Buyout firms with higher leverage ratios, often found in larger deals that command higher purchase price multiples to begin with, are now feeling the pressure as their portfolio is faced with meaningfully higher interest rate costs consuming cash and cutting into the bottom line. The LBO strategy of driving returns through financial engineering may have worked when debt was cheap, but PE fund managers today must rely on other avenues of value creation. At CF Private Equity, we look to partner with PE firms that have a demonstrated history of driving operational improvements at companies, helping companies grow while increasing profitability.


Mega-cap PE firms invest in large companies and are often forced to use a significant amount of debt. Middle-market PE firms, on the other hand, have historically had access to less debt and instead been compelled to drive returns through company growth and multiple arbitrage after transforming a business from an often poorly run, founder-dependent business into a professionally managed asset of strategic value.

PE firms in the lower-end of the market are still sometimes experiencing higher than historic average purchase price multiples and high bid-ask spreads, but this is to a lesser degree than large-cap PE. Middle-market fund managers are often buying founder- or family-owned companies with no prior institutional backing and that are generally sourced proprietarily or through limited auctions. These factors compound into EV / EBITDA entry multiples that are turns below the market average. As middle-market PE firms build companies into scaled and diversified enterprises and sell them upmarket to strategics or larger financial sponsors, they may be able to exit these companies at higher multiples.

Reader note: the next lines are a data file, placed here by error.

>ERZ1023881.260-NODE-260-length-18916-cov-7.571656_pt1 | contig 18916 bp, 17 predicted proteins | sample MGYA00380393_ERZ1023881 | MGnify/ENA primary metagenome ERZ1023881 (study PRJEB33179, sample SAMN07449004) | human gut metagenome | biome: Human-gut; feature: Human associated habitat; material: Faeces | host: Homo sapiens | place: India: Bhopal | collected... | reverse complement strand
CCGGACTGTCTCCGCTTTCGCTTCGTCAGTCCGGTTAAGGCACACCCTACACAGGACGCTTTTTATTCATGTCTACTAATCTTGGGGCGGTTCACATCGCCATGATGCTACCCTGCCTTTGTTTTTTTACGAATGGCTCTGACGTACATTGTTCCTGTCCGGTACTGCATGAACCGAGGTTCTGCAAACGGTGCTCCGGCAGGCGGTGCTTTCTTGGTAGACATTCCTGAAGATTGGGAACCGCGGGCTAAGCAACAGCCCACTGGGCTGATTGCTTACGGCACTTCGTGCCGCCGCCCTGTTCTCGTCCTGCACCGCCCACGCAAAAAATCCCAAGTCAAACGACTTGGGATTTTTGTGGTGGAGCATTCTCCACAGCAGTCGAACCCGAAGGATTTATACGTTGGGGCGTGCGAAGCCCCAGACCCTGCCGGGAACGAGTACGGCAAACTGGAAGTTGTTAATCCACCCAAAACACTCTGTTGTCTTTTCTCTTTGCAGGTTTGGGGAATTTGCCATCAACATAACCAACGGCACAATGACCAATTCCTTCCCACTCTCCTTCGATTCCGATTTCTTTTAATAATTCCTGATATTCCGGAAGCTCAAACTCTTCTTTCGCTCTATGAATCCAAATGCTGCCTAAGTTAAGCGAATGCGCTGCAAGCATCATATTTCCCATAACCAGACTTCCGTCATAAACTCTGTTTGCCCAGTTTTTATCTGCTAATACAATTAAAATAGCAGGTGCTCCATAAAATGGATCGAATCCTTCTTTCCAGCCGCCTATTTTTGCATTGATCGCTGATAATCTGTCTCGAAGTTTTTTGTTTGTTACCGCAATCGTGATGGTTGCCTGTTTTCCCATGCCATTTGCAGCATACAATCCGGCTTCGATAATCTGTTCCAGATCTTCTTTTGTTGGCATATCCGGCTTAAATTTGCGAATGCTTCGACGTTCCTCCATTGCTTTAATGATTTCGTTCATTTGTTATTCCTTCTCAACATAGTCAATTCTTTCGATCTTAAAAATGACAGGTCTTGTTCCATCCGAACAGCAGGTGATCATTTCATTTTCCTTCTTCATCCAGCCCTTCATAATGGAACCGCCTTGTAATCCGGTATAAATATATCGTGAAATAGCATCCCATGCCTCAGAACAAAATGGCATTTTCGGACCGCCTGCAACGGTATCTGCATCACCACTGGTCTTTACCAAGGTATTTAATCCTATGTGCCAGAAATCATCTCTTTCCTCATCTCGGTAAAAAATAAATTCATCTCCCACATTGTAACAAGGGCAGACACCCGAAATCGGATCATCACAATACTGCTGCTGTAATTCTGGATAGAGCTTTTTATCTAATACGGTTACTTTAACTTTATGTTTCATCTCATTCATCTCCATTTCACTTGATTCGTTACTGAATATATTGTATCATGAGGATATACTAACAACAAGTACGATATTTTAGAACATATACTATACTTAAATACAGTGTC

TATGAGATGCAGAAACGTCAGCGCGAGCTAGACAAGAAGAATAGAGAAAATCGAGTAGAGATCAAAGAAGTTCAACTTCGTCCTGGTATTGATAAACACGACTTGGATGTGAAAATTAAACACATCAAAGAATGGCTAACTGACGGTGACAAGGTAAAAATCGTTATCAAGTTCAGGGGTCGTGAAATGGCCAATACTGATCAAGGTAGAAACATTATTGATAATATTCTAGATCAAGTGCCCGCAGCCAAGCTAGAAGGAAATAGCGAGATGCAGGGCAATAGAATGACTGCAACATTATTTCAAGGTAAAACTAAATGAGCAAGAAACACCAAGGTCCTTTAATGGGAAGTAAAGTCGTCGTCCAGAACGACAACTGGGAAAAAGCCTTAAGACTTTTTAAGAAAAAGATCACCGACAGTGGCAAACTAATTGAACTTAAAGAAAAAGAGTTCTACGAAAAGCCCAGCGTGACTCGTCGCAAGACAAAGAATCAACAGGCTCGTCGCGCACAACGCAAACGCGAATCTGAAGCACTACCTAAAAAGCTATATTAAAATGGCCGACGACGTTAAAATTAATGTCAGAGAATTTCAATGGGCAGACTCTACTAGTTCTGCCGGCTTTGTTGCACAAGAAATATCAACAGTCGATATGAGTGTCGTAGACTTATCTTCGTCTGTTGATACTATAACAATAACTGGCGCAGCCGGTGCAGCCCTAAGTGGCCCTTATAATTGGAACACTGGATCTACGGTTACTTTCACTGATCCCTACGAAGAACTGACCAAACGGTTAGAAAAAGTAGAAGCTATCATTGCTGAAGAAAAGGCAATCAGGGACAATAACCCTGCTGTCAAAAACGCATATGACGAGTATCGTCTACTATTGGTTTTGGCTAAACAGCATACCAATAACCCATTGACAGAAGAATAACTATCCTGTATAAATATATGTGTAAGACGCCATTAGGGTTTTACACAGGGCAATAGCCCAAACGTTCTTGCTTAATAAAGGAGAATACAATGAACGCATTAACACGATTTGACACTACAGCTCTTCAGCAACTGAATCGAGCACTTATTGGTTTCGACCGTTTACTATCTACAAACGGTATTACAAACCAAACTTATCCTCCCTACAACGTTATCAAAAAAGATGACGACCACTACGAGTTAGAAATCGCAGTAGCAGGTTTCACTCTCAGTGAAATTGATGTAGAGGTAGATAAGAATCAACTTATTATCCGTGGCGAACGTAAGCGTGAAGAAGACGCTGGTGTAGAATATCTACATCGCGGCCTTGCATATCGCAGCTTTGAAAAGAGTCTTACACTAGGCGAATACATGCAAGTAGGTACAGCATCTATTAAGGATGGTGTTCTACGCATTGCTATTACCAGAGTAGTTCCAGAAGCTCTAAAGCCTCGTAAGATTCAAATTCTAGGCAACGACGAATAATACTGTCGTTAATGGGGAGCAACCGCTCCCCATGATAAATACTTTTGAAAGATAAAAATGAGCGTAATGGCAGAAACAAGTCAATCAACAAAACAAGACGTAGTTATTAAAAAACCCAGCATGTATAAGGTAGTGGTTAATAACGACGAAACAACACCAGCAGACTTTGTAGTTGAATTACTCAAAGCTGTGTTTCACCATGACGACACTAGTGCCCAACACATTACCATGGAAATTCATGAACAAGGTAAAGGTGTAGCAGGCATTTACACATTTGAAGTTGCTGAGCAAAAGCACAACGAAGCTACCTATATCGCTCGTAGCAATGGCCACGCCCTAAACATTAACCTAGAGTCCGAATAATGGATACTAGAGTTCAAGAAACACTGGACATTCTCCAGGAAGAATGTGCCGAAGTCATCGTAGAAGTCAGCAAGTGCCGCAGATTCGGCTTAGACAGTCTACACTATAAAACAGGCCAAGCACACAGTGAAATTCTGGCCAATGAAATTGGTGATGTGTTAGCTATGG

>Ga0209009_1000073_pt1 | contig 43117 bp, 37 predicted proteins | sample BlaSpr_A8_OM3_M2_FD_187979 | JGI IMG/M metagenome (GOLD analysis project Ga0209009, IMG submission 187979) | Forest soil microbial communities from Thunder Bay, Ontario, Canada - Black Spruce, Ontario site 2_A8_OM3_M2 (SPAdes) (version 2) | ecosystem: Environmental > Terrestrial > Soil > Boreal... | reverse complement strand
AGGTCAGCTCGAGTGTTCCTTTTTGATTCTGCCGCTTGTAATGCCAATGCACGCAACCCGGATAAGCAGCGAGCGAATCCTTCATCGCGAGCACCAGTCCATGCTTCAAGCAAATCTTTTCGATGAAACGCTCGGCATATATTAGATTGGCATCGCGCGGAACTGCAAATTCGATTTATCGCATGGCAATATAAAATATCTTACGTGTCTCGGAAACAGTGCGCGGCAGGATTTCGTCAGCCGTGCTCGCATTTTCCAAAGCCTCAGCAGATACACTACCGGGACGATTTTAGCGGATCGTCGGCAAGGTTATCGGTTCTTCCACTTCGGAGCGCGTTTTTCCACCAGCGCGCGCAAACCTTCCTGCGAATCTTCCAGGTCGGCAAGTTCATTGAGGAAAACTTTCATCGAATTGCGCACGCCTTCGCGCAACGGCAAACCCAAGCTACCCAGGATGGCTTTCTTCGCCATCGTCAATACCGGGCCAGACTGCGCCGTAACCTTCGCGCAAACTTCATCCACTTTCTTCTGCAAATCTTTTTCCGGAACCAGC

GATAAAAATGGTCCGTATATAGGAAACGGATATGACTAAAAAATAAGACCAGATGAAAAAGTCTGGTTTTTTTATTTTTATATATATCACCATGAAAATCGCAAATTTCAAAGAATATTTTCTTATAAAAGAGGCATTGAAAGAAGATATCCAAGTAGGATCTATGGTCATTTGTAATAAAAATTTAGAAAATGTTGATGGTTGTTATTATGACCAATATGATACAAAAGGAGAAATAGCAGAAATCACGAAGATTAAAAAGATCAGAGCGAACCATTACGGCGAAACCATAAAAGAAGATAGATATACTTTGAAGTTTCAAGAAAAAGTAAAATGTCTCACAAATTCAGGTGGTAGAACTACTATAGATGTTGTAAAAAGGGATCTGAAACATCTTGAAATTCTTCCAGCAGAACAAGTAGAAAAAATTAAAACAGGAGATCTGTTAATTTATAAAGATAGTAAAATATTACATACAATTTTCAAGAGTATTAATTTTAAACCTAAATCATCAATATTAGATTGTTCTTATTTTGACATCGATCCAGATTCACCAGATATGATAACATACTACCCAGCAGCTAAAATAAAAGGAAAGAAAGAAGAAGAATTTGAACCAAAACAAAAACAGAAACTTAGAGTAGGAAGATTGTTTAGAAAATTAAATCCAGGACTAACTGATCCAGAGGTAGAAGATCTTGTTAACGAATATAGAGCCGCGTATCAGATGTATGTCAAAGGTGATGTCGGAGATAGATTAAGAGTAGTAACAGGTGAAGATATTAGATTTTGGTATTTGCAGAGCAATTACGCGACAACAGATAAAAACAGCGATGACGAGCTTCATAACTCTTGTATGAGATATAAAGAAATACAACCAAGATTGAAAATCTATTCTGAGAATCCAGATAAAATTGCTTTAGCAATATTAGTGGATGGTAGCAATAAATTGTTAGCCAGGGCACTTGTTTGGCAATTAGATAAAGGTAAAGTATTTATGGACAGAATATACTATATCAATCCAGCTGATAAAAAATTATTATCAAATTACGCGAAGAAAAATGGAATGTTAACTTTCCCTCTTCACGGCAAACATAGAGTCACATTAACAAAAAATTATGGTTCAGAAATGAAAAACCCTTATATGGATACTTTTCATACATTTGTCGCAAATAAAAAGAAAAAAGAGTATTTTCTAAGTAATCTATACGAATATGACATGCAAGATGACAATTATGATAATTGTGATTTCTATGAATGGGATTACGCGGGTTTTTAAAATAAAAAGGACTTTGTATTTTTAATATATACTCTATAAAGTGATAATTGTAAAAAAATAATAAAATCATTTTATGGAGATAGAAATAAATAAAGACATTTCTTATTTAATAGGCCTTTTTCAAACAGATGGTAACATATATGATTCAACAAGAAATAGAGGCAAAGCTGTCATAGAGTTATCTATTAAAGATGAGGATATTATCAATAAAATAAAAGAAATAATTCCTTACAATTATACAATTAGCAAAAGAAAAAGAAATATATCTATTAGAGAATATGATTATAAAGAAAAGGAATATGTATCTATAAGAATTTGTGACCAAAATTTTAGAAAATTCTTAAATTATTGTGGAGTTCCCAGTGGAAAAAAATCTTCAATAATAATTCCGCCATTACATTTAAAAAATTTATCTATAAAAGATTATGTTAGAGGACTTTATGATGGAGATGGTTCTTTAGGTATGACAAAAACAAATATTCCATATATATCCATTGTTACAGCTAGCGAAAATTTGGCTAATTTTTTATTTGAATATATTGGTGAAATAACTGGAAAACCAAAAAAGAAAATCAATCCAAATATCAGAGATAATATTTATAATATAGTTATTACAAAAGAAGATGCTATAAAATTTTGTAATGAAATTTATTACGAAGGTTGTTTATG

However, PE exit value in 2023 was down ~73 percent in the U.S. and ~32 percent in Europe on an annualized basis from its peak in 20211,2, making this strategy less actionable in the current market. PE firms, unable to drive value through leverage or multiple arbitrage, are turning to growth as the most viable path to value creation.

Middle-market companies, with their smaller size and often earlier position in the business life cycle, have more room to grow than larger companies and can more feasibly double or triple in size. To drive this growth, PE managers have traditionally used a combination of organic and operational initiatives coupled with M&A. Realization of these initiatives require a more hands-on and active approach on behalf of the fund manager. Middle-market PE firms’ ability and willingness to get their hands dirty and drive growth for portfolio companies is a quality that is becoming increasingly valuable in the current environment.


In a world where debt is expensive and difficult to secure, PE firms that operate in the middle-market with prior expertise growing and building companies have a leg up on competitors. Investors should consider how exposed their portfolio is to highly levered PE-backed companies—and how more operationally-oriented middle-market PE exposure may benefit them.

  1. Pitchbook Q3 2023 U.S. PE Breakdown
  2. Pitchbook Q3 2023 European PE Breakdown
  3. FRED Consumer Price Index: All Items: Total for U.S.
  5. Federal Reserve Bank of New York, SOFR Reference Rates -
  6. LCD Comps and S&P CapIQ as of September 30, 2023. Cost of debt reflects average cost of debt for U.S. sponsored deals
  7. EUR Single B debt from Bloomberg and Factset as of August 30, 2023
  8. LCD Sponsored Loan Volume, U.S. and Europe (USD)
  9. Bain & Company Private Equity Midyear Report 2023